Babu of delhi

A general’s life

a-generals-lifeMore ‘Babbar Sher’ than babus, traditionally fine soldiers usually fade away to bask long and deep in memories of their erstwhile fauji careers. Writing one’s autobiography would seem to be the natural thing for some of them to do. Yet there are surprisingly few military memoirs to turn to. However, “A Soldier’s General”, General J.J. Singh’s sprightly tale of his life and times as a soldier, is a much welcome exception to this unstated norm.
A life full of incidents makes for a gripping read, and “JJ” has lived it to the brim – a third generation soldier who rose to become the Army chief – JJ has been a participant in some of the more significant episodes in recent times and has touched on these issues, whether it the situation in Kashmir or the border dispute with China, among others. The book is also timely given that JJ, who is now Governor of Arunachal Pradesh, has been roped into the rather ugly fracas involving his successor Gen V.K. Singh and the Government and all that resulted. JJ deals with it cautiously but it is his considerable understanding of India’s security climate and his take on military administrators that makes this soldier’s memoir an insightful read.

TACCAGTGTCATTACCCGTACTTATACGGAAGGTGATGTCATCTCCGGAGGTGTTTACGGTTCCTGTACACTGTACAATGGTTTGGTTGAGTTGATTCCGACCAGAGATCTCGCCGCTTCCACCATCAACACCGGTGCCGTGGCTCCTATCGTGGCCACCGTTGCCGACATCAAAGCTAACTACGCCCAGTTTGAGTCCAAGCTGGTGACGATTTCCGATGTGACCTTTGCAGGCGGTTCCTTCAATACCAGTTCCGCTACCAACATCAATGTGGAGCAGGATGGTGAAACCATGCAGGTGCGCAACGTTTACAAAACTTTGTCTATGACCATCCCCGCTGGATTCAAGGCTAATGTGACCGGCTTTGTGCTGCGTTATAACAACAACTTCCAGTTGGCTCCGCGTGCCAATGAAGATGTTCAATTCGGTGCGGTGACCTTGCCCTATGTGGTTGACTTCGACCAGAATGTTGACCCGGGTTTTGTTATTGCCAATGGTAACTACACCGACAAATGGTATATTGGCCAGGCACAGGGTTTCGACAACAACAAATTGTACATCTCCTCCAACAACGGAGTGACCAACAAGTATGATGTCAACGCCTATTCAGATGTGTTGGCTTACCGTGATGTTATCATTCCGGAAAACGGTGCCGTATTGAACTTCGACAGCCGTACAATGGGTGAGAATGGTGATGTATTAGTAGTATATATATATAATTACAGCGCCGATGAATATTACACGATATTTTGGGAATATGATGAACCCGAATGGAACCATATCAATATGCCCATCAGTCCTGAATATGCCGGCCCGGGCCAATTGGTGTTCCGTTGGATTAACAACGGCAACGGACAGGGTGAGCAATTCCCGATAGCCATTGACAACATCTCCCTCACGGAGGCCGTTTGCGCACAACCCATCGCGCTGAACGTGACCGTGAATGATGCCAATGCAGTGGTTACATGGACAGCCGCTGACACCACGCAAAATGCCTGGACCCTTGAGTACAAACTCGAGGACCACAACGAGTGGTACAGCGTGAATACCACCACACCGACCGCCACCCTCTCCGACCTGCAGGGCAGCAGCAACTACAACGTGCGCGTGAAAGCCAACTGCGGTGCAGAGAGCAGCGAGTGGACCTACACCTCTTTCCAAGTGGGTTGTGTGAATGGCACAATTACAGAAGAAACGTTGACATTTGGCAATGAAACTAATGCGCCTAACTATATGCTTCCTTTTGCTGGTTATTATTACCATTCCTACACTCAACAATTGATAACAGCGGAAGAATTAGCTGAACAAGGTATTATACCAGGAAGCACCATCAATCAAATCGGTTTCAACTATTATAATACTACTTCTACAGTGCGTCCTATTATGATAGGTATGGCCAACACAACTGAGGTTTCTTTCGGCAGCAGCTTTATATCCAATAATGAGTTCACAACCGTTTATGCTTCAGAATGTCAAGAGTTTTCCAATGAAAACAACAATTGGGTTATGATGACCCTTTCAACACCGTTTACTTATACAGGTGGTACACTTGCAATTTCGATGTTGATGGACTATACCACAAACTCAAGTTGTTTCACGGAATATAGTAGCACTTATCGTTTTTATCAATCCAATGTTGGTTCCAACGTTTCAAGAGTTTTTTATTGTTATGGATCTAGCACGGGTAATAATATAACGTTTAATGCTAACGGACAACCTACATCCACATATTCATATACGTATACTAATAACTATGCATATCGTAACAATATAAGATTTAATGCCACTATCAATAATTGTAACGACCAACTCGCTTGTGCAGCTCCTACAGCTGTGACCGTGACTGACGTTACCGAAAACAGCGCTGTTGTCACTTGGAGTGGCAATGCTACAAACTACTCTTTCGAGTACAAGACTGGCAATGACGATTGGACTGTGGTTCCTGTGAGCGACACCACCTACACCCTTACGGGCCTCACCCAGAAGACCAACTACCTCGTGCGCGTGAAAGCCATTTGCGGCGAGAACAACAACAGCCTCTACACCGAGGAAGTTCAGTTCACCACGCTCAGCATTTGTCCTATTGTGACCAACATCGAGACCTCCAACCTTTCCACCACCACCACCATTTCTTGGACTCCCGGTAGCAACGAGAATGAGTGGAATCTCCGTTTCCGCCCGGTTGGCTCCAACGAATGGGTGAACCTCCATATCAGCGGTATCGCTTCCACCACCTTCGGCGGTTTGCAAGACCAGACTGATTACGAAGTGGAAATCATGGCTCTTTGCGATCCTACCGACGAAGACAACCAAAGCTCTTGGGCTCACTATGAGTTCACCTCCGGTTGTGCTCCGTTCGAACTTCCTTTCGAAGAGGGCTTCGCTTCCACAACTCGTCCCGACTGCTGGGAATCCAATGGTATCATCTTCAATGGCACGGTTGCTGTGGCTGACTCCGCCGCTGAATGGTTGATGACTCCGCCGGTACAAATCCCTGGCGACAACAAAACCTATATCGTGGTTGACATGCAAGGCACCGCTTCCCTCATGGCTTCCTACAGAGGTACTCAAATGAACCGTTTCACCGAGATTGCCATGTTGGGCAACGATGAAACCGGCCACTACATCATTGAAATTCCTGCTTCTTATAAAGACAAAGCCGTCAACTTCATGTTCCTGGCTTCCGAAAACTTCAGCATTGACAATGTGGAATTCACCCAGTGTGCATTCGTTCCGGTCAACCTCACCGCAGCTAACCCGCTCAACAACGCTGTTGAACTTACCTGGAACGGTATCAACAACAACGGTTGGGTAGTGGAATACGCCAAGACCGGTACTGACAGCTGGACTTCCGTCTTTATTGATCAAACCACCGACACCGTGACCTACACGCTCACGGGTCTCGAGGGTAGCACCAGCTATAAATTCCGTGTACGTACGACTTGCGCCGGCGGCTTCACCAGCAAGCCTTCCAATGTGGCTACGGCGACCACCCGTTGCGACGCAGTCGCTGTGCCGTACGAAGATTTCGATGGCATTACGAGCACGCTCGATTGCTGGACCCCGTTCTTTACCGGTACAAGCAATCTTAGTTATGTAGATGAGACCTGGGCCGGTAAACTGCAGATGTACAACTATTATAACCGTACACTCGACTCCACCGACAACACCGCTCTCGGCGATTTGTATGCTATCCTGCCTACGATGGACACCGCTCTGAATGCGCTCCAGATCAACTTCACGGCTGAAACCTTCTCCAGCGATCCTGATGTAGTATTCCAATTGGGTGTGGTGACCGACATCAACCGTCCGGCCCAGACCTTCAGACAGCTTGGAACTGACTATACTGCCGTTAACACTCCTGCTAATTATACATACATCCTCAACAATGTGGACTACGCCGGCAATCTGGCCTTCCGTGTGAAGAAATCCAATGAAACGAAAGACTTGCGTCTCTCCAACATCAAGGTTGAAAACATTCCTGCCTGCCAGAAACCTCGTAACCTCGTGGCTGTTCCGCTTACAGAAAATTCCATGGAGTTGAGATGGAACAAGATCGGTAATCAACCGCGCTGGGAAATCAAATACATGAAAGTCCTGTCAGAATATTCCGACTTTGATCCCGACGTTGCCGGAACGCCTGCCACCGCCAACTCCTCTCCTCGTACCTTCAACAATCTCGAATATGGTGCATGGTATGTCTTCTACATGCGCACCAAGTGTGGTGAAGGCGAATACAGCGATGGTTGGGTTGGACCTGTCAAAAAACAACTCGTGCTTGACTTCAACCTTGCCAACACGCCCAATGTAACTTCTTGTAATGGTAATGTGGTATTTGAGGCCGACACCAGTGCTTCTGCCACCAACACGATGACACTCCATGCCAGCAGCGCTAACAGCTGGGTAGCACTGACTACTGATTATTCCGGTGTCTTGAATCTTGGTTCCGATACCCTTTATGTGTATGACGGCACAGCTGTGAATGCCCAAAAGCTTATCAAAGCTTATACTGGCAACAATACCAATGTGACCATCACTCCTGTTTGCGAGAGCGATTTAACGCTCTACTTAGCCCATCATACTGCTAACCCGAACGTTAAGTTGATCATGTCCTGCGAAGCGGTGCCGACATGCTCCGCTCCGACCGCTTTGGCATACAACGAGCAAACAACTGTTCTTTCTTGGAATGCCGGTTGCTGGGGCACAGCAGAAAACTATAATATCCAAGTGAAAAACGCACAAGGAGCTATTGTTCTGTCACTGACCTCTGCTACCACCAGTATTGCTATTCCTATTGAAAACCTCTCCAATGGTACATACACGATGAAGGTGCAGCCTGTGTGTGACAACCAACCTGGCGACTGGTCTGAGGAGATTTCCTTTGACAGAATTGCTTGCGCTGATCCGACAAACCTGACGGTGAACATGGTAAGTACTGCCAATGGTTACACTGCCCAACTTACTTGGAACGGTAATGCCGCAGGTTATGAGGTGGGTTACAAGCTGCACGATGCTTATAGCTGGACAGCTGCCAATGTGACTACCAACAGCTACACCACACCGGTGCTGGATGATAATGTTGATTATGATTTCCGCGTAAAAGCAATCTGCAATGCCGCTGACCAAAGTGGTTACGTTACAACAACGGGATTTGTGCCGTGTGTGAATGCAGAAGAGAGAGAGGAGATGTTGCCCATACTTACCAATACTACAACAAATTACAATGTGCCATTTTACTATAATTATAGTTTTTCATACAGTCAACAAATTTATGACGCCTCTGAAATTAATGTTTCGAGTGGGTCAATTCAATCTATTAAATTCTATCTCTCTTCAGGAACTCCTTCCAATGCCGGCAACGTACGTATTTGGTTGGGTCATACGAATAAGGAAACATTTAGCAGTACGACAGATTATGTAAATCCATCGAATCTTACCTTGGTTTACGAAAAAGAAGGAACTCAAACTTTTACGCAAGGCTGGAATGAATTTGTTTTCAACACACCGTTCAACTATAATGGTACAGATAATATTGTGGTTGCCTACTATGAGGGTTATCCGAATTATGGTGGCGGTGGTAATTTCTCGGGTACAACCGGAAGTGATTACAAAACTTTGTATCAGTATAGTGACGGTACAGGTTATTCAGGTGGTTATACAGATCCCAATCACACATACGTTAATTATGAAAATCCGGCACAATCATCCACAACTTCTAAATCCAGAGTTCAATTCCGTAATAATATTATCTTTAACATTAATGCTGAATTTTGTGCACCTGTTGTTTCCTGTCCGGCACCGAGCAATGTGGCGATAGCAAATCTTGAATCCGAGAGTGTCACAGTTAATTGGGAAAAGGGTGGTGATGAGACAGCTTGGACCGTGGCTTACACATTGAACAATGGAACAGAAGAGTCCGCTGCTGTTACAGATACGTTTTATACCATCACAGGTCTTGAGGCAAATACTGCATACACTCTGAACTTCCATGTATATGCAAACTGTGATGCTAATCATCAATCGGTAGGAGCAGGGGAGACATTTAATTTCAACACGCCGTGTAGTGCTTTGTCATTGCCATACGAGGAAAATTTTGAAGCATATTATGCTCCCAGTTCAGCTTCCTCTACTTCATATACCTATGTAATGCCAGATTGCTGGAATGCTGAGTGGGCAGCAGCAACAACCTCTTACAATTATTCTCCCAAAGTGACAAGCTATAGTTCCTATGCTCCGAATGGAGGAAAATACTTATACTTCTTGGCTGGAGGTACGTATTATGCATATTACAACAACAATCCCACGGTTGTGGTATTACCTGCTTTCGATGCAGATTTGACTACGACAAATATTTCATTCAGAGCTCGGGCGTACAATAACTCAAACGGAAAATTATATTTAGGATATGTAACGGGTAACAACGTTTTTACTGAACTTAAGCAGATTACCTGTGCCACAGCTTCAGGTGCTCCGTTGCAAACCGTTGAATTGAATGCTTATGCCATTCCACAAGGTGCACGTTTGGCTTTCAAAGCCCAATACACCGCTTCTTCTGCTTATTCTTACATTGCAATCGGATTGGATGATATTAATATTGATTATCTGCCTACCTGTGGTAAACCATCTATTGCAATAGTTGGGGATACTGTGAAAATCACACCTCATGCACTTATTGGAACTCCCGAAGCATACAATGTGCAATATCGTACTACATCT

Watch the word

watch-the-wordEyebrows were raised in Dilli when the Ministry of Home Affairs ordered foreign tourists not to indulge in journalistic activities while on tourist visas. Clearly the Government is wary of any opinion or view that may be at variance with the official narrative. Those who violate this rule are liable to be deported, as happened in the case of a US geophysicist and a German national Sonteg Reiner Hermann recently. Sources say that the Home ministry babus have urged the Ministry of External Affairs to alert all Indian missions abroad on this issue.
Those who pondered deeply on the matter are not sure what the Government is trying to achieve with this dictum. While apparently India is not unique in making this demand and it is an accepted global practice, it does seem to be redundant in this age of Twitter, blogs and social media where with a click of a button anyone can have a global audience, and bypass mainstream media. Any anyway, it is a strange way to try and make India a more attractive tourist destination!

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